Abstract - From Localization to Chronological and Geographical Prediction.

International Medieval Congress (IMC 2022), Institute for Medieval Studies at the University of Leeds. July 2022. Estelle Guéville and David J. Wrisley

The digitized corpus of Latin Bibles, particularly those known as “Paris” Bibles, provides us with an extraordinary opportunity to combine handwritten text recognition (HTR) technologies and computational textual analysis. Traditional methods of localizing manuscripts, or parts of manuscripts, have relied upon paleographic, artistic and material indications in the codex, or if we are lucky, a colophon. For more anonymous, lightly decorated or more standardized manuscript traditions, the prospect of localization would seem a difficult one. The Paris Bible Project (parisbible.github.io) project uses abbreviations and letter forms as additional layers of scribal data in order to expand the usual scope of medieval textual study. In fact, they allow a tradition of the “same text” to be seen as a vibrant situation of mouvance. Through the creation of non-normalizing transcription standards, we are able to capture the copying practices of many individual Bibles with greater granularity. These multiple transcriptions, when used in statistical and predictive analysis–and the often faulty metadata of library collections–allow us to fine tune what we might know about these Bibles and to expand the traditional notion of localization. They are not magical, infallible methods, but rather sophisticated analytical frameworks which need to be used in close dialogue with codicology and manuscript studies. In turn, they allow us to begin to revise the idea of the scribal profile, the “scribe as author” (Canfora), and the chronological and geographical variance of Biblical text.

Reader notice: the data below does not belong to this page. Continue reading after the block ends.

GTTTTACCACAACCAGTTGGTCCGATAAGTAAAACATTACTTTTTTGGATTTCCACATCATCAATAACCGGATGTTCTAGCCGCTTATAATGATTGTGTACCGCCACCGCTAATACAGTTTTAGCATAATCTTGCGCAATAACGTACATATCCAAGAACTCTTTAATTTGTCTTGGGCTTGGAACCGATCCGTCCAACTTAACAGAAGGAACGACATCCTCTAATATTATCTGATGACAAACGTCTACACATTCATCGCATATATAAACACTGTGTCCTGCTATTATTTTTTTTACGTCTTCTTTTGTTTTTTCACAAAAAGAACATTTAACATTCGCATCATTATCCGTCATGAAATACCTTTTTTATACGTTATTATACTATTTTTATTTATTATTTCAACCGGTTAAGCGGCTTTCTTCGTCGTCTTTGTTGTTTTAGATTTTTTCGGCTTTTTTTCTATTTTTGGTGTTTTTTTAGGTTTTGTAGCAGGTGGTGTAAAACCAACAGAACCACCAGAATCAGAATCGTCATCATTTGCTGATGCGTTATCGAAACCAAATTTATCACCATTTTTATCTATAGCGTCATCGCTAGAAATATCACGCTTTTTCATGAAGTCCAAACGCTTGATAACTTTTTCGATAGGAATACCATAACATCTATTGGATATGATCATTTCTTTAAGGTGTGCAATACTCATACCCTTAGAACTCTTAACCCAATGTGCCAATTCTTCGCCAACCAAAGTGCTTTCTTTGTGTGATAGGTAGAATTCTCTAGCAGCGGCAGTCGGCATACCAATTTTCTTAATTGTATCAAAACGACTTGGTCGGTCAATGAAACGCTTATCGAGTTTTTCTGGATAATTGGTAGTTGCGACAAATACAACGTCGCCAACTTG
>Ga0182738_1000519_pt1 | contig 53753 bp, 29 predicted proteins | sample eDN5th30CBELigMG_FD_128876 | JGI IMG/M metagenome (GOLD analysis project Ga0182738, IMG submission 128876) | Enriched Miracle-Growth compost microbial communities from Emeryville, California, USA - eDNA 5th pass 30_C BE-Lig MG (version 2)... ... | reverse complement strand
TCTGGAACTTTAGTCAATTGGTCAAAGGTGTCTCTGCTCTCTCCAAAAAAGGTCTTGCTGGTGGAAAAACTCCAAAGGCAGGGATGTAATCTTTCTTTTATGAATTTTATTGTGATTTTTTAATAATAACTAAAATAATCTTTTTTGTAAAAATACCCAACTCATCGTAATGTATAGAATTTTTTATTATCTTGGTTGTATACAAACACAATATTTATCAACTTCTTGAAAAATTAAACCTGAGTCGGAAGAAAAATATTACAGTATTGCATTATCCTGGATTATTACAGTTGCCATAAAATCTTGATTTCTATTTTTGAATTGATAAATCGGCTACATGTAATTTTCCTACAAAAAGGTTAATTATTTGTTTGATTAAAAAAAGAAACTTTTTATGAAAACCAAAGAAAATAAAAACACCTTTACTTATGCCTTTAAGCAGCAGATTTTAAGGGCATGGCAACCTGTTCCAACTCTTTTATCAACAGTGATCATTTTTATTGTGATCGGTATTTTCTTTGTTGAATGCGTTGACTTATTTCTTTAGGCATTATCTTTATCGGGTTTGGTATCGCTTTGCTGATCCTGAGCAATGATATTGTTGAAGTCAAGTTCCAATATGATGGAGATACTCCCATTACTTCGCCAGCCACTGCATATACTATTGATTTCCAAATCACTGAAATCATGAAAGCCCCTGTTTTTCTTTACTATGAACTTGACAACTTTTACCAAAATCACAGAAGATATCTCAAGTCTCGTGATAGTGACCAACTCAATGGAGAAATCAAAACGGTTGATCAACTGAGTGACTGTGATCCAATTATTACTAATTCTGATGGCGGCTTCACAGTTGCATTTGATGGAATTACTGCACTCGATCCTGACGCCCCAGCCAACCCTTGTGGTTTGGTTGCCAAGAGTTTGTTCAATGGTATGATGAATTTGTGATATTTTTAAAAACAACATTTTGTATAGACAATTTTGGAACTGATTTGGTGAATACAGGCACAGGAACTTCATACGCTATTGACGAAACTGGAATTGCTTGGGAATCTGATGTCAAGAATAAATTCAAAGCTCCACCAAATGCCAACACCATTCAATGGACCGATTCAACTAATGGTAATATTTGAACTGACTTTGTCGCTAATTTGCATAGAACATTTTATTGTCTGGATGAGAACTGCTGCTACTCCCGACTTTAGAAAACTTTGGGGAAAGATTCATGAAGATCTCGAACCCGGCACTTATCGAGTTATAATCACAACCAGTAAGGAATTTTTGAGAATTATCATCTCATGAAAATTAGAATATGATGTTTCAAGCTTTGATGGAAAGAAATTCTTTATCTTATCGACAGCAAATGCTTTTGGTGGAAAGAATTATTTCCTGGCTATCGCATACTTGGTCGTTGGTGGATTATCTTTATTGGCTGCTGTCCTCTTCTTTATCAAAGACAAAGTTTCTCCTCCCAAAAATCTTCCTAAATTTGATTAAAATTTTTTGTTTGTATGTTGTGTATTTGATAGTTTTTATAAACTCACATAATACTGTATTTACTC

Suggested citation

Guéville, Estelle and Wrisley, David J. (07 July 2022). Abstract - From Localization to Chronological and Geographical Prediction. Paris Bible Project. https://doi.org/10.5281/zenodo.8040632

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